Recently I’ve been hearing a lot of talk about ugly website design. Some members of the online marketing and design communities are claiming that ugly design outperforms attractive design. Give me a break! This is complete puffery. Good design is always better than ugly unless you’re looking to be an online freak show.
Good design is a delicate balance between form and function. Sites like Google, eBay and IMDB are all examples of ugly sites that have succeeded despite their ugliness, not because of it. The web has changed, their look has not. It’s a shame really. I appreciate the power of familiarity in developing a brand, however, I’d prefer a brand that doesn’t strain the eyes. The Brawny man got a makeover, why can’t Google?
The Blogosphere has been throwing Plentyoffish.com into the conversation. It’s a free online dating site that’s purportedly pulling in over $10,000 a day in AdSense revenues. Does this site succeed because it’s ugly? Nope. It’s a free dating service. If there were a fee, I’m sure you’d see a drop in those numbers. The free service is what draws the traffic. As the community grows, more links are clicked and before you know it, you have a very solid income. That is, until someone else does the same thing and makes it look nicer. Attractive (or unattractive) people will look that much better on a well designed and aesthetically attractive dating site. It’d be the same for real estate. If I see a realtor listing a nice home on an ugly site, I don’t feel like I’m going to get a better deal. In fact, I’m more wary of that realtor. And the effect doesn’t change if it’s a not-so-nice home on an ugly site.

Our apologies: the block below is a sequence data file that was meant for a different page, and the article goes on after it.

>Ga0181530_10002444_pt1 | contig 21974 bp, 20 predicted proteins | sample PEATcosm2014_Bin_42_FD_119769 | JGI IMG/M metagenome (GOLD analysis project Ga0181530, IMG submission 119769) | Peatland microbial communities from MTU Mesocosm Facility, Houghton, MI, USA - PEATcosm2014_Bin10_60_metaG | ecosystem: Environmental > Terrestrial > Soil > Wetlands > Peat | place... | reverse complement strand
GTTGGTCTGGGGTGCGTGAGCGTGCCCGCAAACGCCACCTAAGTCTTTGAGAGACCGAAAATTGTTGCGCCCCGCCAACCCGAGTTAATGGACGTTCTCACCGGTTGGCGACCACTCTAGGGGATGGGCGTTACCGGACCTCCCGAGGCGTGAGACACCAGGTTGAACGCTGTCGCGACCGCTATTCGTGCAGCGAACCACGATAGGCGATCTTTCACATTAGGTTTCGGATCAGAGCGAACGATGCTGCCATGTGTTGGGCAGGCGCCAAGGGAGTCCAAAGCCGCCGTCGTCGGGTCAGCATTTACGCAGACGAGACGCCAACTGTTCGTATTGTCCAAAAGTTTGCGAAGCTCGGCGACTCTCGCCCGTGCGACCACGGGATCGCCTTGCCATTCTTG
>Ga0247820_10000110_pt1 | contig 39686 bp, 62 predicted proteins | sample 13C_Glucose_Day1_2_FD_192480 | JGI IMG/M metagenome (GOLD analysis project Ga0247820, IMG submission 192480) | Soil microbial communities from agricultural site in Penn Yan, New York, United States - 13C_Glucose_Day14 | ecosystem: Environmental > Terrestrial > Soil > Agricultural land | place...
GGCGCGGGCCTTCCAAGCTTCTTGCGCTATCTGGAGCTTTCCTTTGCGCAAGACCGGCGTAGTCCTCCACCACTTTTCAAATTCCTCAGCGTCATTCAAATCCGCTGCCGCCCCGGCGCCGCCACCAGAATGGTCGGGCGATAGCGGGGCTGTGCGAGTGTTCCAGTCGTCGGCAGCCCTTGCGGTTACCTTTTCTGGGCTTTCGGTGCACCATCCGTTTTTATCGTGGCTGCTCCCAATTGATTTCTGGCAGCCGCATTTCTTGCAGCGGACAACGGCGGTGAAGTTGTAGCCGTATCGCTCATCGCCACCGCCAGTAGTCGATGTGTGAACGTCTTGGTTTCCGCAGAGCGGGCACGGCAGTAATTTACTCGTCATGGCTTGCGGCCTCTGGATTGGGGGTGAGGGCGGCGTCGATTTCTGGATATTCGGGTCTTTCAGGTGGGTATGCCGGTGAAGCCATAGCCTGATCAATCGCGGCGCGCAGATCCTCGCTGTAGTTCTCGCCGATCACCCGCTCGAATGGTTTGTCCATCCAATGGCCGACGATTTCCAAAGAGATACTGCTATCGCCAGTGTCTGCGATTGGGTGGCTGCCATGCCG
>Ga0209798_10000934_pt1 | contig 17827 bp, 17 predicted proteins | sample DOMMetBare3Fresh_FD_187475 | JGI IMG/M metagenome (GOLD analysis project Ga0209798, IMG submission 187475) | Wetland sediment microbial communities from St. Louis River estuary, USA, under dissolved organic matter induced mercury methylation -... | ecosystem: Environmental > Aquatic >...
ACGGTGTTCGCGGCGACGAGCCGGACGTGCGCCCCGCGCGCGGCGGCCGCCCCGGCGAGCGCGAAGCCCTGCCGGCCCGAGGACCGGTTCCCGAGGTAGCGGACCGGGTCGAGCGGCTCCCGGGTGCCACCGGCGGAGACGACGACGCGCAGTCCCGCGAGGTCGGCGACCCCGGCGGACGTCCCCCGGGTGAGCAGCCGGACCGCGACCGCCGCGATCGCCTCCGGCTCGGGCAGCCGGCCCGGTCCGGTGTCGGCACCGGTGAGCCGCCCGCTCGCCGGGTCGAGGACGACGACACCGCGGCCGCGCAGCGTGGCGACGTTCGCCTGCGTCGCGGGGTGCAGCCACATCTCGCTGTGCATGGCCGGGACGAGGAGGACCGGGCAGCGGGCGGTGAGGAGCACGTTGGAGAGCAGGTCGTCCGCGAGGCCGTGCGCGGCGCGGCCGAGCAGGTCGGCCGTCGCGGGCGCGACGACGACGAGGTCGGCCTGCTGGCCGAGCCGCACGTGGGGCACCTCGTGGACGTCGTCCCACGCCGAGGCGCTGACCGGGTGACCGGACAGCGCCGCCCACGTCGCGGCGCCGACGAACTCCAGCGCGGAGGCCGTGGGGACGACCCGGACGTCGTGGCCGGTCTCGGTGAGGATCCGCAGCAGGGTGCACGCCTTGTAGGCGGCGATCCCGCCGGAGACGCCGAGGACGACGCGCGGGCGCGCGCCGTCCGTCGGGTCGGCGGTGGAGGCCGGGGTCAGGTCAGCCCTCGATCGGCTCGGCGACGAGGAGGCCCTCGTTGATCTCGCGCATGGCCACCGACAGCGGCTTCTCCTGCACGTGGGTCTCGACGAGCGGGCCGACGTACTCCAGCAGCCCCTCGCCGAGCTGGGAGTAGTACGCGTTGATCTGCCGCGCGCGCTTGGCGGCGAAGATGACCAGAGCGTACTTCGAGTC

There’s a reason we often aspire to nicer homes, nicer cars, and nicer websites. Image matters (as shallow as it sounds). Good design helps back credibility. Look ugly if you like, but don’t count on success because you’re ugly, with one exception.